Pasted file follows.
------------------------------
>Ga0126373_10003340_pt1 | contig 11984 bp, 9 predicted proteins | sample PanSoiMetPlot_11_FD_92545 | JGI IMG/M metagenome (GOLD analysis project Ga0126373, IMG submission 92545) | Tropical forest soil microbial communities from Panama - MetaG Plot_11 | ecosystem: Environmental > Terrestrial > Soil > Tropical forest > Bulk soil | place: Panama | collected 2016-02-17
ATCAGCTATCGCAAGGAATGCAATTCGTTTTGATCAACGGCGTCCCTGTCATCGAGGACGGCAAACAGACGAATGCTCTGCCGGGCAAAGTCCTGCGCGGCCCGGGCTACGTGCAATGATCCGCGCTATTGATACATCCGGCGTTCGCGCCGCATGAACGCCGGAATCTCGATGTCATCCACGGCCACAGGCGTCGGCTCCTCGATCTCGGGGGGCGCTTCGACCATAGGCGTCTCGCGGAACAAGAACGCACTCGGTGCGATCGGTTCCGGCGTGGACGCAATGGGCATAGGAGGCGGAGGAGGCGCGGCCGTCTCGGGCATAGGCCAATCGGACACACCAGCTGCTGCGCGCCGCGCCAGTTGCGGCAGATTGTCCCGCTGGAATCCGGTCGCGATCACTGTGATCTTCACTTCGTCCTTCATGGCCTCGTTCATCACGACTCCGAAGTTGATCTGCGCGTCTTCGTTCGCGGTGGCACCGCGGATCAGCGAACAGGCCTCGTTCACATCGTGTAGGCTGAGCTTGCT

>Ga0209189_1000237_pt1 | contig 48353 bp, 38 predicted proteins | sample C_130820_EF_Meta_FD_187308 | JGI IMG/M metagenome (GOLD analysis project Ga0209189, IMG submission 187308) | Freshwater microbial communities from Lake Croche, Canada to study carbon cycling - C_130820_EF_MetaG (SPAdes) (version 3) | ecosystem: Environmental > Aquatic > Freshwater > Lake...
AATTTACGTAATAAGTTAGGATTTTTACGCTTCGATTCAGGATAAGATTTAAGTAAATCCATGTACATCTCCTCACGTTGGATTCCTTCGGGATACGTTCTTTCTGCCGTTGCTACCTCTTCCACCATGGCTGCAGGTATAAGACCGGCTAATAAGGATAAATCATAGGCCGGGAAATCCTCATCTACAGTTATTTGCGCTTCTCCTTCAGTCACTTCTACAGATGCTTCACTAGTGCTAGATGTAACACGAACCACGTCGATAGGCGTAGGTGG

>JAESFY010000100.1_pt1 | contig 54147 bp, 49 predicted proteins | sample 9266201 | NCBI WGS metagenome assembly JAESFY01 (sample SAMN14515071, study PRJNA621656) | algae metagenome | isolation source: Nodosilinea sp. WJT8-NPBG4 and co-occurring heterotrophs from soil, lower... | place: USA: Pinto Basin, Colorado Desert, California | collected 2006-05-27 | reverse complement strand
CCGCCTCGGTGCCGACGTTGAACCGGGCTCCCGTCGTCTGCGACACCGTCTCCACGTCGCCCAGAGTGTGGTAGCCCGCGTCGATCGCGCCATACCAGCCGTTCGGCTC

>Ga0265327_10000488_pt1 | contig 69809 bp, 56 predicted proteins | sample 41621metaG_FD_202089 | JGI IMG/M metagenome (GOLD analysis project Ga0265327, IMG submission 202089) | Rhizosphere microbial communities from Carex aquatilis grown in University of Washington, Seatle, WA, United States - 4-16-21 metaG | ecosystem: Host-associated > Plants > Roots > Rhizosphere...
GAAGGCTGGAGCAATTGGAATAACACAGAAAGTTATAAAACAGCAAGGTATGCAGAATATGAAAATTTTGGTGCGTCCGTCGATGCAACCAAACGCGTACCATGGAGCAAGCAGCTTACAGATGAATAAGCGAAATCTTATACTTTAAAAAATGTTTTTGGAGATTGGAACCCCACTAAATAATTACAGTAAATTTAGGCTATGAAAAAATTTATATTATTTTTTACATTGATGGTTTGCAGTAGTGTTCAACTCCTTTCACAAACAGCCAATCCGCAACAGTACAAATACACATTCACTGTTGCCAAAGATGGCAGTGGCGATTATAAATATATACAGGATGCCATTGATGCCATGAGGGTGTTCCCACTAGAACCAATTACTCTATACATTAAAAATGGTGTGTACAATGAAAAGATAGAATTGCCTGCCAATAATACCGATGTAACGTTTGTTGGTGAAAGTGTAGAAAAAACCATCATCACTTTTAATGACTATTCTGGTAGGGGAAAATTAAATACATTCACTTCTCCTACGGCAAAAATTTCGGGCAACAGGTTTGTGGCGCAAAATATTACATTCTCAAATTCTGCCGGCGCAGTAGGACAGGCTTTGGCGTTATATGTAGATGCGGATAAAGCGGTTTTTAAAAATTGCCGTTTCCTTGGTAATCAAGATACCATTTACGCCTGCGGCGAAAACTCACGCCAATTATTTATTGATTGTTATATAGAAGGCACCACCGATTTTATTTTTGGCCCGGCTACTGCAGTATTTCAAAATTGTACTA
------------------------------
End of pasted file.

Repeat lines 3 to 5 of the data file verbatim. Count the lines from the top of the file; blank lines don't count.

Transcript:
>Ga0209189_1000237_pt1 | contig 48353 bp, 38 predicted proteins | sample C_130820_EF_Meta_FD_187308 | JGI IMG/M metagenome (GOLD analysis project Ga0209189, IMG submission 187308) | Freshwater microbial communities from Lake Croche, Canada to study carbon cycling - C_130820_EF_MetaG (SPAdes) (version 3) | ecosystem: Environmental > Aquatic > Freshwater > Lake...
AATTTACGTAATAAGTTAGGATTTTTACGCTTCGATTCAGGATAAGATTTAAGTAAATCCATGTACATCTCCTCACGTTGGATTCCTTCGGGATACGTTCTTTCTGCCGTTGCTACCTCTTCCACCATGGCTGCAGGTATAAGACCGGCTAATAAGGATAAATCATAGGCCGGGAAATCCTCATCTACAGTTATTTGCGCTTCTCCTTCAGTCACTTCTACAGATGCTTCACTAGTGCTAGATGTAACACGAACCACGTCGATAGGCGTAGGTGG

>JAESFY010000100.1_pt1 | contig 54147 bp, 49 predicted proteins | sample 9266201 | NCBI WGS metagenome assembly JAESFY01 (sample SAMN14515071, study PRJNA621656) | algae metagenome | isolation source: Nodosilinea sp. WJT8-NPBG4 and co-occurring heterotrophs from soil, lower... | place: USA: Pinto Basin, Colorado Desert, California | collected 2006-05-27 | reverse complement strand